more. No wonder the man in the red helmet bowed his head. It's
not like the mountains or the sea. So much of his world was no
more. But then, that's not the only reason why someone wears a
red helmet. My mother couldn't understand my dismay when she
gave me one just like it last year for my birthday!
The Entrance to Nowhere had a plywood enclosure over it
painted gray, which went from the escalator entrance right round
to the street on all sides, looking much like some sort of
impromptu band shell. And there, off to the side, was some
ex-third-world new Australian newspaper-shouter shouting his
clockwork-style chant. What it was I've forgotten but it would
regularly burst in upon some phrase of my song as if to protest
my very being there. He figured he had a right to be there but I
No. Not ideal at all. Too bad. This wasn't going to be
easy. That would have been a good spot. The flow of people, the
"good population-adjusted frequency", was from three ways: from
the right, from the left and from the large cementine staircase.
Well, alright. He's got to make a living.
I walked to the left (to the right if you were coming up the
stairs). There, the Labyrinth emptied into one of the
skyscrapers. It was private property. In the realm of Cementia,
private property assassinates all cultural phenomena.
It's a realm that must needs gravitate toward the hermetic.
The more sterile the environ the more the merchants can profit
from mediocrity and imitation -- the two elements most prevalent
in Cementia merchandise. Were it otherwise, the people would be
more aware of the intrinsic values and would be less inclined to
buy what they didn't need. Yes, Cementia fears inspiration.
And that was private property, like the brass lines beneath
elevated corners of certain buildings which protrude above ground
level on the streets upstairs, where pamphleteers try to escape
the rain. One cannot. It's private property. The sterility is
maintained at all costs.
Would I try it? No. Not there. I could try it, but most
probably, all too soon, someone, one of the property watchdogs,
would be sure to remind me of that -- that it was private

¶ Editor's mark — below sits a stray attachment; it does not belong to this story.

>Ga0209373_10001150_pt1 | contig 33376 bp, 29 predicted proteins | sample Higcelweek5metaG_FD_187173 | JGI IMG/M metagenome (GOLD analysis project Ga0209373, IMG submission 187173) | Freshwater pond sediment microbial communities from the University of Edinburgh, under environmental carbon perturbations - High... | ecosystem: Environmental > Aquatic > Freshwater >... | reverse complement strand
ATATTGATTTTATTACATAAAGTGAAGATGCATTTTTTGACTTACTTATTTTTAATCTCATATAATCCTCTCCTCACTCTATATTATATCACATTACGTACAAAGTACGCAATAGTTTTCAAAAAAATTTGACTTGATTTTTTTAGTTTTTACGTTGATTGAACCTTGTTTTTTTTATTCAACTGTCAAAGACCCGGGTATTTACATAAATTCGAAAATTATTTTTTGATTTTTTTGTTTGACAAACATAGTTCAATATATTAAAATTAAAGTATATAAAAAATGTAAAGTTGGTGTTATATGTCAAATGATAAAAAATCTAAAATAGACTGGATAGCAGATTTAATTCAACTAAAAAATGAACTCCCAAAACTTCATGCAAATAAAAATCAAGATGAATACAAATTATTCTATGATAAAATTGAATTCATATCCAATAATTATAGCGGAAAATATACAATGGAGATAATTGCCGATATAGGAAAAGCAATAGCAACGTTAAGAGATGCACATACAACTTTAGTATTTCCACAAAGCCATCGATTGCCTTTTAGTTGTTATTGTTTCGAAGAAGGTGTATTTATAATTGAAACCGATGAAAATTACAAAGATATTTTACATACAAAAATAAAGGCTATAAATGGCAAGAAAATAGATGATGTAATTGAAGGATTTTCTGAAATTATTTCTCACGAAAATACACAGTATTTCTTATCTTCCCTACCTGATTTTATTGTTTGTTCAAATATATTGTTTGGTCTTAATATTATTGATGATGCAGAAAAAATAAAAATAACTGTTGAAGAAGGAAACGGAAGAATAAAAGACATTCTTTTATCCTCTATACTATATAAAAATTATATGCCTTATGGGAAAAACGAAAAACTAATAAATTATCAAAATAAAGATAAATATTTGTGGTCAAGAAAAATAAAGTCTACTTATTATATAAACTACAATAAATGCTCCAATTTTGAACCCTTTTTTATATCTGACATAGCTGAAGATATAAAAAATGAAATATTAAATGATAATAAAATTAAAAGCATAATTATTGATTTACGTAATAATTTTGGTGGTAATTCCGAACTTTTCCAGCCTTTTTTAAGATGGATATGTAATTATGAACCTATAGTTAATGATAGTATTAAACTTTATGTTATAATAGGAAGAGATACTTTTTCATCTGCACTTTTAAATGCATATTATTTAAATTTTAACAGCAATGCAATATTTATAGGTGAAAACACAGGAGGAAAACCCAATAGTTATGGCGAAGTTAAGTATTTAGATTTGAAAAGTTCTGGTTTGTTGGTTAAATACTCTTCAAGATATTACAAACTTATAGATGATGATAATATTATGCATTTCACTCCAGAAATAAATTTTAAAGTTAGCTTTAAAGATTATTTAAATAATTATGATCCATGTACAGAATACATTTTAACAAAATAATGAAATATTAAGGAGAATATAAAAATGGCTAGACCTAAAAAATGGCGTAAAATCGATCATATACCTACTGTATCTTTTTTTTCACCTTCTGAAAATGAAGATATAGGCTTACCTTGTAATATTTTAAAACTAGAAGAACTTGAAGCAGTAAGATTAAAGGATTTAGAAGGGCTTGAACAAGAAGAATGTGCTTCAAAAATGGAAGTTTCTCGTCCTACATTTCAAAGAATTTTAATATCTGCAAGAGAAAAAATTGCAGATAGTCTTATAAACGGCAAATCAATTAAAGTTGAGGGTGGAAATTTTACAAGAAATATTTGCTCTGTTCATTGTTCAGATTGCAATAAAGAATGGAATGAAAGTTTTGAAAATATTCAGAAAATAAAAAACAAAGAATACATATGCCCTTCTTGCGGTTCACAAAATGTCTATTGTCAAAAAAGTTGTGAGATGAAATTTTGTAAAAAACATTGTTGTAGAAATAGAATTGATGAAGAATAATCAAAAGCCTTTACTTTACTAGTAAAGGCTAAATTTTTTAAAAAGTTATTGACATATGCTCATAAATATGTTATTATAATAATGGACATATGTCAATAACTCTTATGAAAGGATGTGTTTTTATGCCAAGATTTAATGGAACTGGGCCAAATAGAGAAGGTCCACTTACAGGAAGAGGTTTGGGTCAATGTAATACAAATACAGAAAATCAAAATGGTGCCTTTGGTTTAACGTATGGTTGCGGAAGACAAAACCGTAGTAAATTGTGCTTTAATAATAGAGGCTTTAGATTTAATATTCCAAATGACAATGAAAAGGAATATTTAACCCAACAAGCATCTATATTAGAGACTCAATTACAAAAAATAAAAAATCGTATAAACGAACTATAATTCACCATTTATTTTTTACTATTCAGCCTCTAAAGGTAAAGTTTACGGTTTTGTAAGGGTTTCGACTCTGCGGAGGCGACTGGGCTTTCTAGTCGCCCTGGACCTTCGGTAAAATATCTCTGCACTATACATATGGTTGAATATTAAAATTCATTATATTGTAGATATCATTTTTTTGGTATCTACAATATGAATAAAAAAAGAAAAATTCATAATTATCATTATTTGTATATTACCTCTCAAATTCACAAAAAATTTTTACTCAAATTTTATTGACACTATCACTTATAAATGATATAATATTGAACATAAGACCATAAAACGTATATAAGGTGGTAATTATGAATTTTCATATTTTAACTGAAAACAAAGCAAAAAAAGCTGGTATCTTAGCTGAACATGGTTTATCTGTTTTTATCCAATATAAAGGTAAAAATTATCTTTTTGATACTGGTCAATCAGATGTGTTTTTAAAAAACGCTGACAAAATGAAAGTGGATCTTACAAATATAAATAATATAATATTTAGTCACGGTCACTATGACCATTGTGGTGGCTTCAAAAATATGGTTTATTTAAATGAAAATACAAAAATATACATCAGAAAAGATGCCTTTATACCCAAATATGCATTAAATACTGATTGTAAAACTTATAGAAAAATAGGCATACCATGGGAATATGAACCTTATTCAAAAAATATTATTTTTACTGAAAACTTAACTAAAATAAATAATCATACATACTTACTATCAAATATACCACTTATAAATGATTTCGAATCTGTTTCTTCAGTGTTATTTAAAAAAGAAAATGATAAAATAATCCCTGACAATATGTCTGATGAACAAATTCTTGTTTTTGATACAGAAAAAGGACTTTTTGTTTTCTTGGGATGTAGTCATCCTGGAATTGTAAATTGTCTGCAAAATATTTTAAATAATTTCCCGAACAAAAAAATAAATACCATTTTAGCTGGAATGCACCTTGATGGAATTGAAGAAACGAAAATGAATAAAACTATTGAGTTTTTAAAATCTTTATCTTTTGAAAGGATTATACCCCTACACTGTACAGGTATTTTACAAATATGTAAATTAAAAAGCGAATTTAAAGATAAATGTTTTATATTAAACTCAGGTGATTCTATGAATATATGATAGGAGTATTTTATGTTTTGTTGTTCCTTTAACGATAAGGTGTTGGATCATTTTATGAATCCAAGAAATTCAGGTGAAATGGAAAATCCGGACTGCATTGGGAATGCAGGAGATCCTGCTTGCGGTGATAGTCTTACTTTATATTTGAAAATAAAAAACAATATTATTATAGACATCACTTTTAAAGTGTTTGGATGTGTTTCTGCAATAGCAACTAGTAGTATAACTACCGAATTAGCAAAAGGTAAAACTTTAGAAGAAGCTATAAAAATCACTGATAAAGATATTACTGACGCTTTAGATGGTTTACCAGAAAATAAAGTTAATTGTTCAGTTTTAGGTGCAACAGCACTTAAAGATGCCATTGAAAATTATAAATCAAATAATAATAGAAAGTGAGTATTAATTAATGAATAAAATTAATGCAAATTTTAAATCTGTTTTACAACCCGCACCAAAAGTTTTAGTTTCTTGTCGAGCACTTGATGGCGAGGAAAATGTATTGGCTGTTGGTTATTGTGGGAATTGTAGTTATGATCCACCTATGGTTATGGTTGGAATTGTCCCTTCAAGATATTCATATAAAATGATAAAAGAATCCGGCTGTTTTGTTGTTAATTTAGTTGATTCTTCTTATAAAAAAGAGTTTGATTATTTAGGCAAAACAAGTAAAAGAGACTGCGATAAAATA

property -- and move me on somewhere in the middle of my third
song, often treating me as from the lowest caste in this very
class-oriented society.
The results of all of this isn't very impressive. None of
the citizens of Cementia is really very safe at any time. I
suppose they value the illusion of security more. Anyway, the
guardians of illusion are not far away from attacking cultural
things that are not carefully controlled by their own order.
Their tenacity is like the prairie dog weeding out unwanted
herbs. They could keep their worlds of pretend. I was in no
mood to play move-along. The day before had been bad enough, and
this day would have to be different. This was today.
So I returned to "The Cavern of Illusions" where the
blue-green and blue-gray tiles glistened in their bizarre jagged
settings. After briefly pausing to study this chamber, I placed
my open guitar-case in an angular manner and I leaned against one
of the walls and began to sing, accompanying myself with the
twelve-string I had taken with me around the world.
The people flowed past as an ambulant river. The chamber was
rectangular, but the entrances were at opposite corners, so this
"human river" flowed diagonally through the rectangular Chamber
of Illusions with it's maritime horizons beyond the punctured
tile walls which were not punctured at all. Each "puncture"
looked like a window -- except one. That one, more mysterious
yet, was an actual door around which the oceanic-looking tiles